In 2012, US Border Patrol Agent Lonnie Swartz shot 16-year-old José Antonio Rodríguez through the steel slats of a border fence separating Arizona and Sonora, Mexico, killing him. Swartz shot Rodríguez 10 times in the back, over 34 seconds.
“In the last 10 years, the border patrol has killed at least 53 people, mostly by shooting,” says alumnus Adam Markle, a cinematographer and documentary filmmaker in Los Angeles. “No one has told this story.”
Until now. Thanks to a successful Kickstarter fundraising campaign, Markle, BA ’03 (sociology), and Mexico City journalist Jessica Solis are editing 150 hours of footage for 34 Seconds, their feature-length documentary film on killings along the US-Mexico border. In 2018, Swartz was found not guilty of involuntary manslaughter, claiming the teen was throwing rocks and he feared for his life.
The documentary is a labor of love, says Markle. He’s not taking a salary for his work on the project, and he’s used funds from freelance cinematography gigs to support it. But making a profit isn’t the point. Although it may be one of his most personal (and controversial) productions, it’s probably not the most dangerous.
“With this career, every day is a new adventure,” he says. “One day, you’re telling stories about rescued animals. Then you’re in the Andes documenting truck drivers on some of the world’s deadliest roads.”
Markle fondly recalls his first photo shoot at age seven. He meticulously photographed some colorful power cables in the snow with his father’s old Polaroid camera.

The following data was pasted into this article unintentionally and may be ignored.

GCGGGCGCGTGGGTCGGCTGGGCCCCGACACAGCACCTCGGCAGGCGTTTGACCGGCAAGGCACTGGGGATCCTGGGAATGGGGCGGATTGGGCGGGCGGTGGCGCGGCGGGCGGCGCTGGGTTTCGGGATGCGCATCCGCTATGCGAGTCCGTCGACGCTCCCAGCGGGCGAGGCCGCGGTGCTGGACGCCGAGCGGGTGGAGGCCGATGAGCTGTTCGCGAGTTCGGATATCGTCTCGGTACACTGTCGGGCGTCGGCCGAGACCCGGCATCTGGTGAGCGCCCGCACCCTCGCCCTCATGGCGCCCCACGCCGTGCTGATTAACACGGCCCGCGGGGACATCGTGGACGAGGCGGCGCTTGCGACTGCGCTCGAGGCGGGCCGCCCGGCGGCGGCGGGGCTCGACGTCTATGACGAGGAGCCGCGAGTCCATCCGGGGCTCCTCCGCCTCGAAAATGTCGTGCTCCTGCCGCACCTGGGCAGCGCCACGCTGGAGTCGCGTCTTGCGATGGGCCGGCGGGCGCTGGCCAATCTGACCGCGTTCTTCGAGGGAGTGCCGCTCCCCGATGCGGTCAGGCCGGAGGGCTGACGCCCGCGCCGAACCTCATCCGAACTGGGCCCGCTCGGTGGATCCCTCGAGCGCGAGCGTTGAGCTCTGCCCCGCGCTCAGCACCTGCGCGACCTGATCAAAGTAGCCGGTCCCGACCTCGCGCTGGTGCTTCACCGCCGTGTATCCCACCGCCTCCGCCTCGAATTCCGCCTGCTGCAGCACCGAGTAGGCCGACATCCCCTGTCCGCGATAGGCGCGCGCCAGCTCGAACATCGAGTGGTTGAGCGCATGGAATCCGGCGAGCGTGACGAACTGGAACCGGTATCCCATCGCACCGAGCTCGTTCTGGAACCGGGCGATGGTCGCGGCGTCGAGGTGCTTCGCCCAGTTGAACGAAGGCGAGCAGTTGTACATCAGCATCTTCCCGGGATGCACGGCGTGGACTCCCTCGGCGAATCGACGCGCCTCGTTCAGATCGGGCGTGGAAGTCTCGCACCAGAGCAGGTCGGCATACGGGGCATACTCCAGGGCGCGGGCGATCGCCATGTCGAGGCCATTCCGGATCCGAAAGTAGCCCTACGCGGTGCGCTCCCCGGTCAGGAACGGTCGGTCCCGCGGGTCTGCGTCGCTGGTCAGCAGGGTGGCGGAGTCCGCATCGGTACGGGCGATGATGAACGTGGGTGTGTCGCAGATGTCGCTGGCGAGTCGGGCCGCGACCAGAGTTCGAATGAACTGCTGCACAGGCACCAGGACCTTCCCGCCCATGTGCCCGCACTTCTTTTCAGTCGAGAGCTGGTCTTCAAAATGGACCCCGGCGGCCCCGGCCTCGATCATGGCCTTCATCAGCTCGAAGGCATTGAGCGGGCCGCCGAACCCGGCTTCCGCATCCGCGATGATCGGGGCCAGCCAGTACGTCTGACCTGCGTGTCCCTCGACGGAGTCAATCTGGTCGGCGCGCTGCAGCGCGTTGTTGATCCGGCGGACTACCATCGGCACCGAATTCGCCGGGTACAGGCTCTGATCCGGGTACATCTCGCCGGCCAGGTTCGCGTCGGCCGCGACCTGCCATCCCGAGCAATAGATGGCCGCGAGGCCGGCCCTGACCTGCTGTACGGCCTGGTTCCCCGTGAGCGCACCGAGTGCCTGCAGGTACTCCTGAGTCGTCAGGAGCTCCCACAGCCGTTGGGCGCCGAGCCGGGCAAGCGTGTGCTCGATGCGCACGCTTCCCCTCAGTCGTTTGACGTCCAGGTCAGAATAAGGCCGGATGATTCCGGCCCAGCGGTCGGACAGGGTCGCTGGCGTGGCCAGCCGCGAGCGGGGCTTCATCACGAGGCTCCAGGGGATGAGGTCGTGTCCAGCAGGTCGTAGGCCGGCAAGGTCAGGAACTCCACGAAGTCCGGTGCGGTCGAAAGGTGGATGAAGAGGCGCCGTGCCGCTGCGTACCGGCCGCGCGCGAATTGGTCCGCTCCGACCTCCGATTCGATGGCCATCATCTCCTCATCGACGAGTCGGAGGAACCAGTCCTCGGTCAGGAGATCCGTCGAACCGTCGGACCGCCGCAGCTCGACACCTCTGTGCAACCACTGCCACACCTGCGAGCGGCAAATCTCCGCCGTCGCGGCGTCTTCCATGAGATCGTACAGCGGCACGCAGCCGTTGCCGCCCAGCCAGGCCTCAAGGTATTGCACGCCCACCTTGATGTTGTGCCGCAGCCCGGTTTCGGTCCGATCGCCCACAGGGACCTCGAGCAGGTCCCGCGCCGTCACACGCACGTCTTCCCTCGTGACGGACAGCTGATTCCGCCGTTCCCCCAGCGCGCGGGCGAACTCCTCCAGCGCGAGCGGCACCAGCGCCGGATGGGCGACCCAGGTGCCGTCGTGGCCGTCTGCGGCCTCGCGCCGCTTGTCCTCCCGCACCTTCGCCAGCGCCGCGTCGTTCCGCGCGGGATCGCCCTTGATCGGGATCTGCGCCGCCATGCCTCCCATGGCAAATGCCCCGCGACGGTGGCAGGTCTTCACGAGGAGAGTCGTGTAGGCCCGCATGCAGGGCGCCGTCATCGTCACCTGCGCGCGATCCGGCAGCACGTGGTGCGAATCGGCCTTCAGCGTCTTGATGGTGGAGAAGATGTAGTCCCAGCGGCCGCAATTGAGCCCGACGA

“Dad was so impressed, he put them on the fridge,” recalls Markle. “That inspired me to keep shooting.”
He produced his first film for a sociology course taught by Professor Michael Dreiling. Dreiling told his students they could create their own class projects and decide how much the projects would impact their grades.
“I produced a documentary about migrant farm workers in Southern Oregon, and I chose to make it 80 percent of my grade,” recalls Markle. “I ended up spending 15 hours a day in the editing room—and realized I was enjoying it.”
After graduation, Markle started at the bottom and worked his way up the production crew ranks.
First, he landed an internship with a Southern Oregon film crew. That led to paid work as a production assistant in Portland. Then, he chased the dream to LA, taking on bigger projects and greater responsibilities.
His breakthrough role with a camera was in 2014 for Deadliest Catch, a Discovery Channel reality show about crab fishing in the Bering Sea—work that earned him an Emmy Award that year for cinematography.
“You’re doing audio, directing, producing, and shooting 400 miles from land with 25-foot seas and 80 mile-per-hour winds,” says Markle. “If something goes wrong, Coast Guard helicopters aren’t flying. That honed my documentary skills.”
Markle has worked on the Twilight series, the 2010 Steve Carell and Tina Fey comedy Date Night, and Wicked Tuna, a reality show about commercial fishers in Massachusetts. His clientele includes National Geographic, A&E Network, and ABC. With every project, he gravitates toward the camera crew.
“There’s always someone with more experience,” Markle says. “I was a camera assistant for a cinematographer with 40 years in the game. He told me ‘Keep your eyes open and always be ready to learn.’ I took that to heart.”
Markle watched, listened, and developed his cinematography chops on every production. Throughout the journey, he’s also drawn deeply from his UO experience.
“My sociology courses taught me to look at the world from different perspectives and ask critical questions. What I learned at the university shaped the kind of stories I wanted to tell—and how I wanted to tell them.”
—Ed Dorsch, BA ’94 (English, sociology), MA ’99 (journalism), senior associate director with University Communications
Markle and Solis plan to release 34 Seconds this fall. Visit www.34secondsmovie.com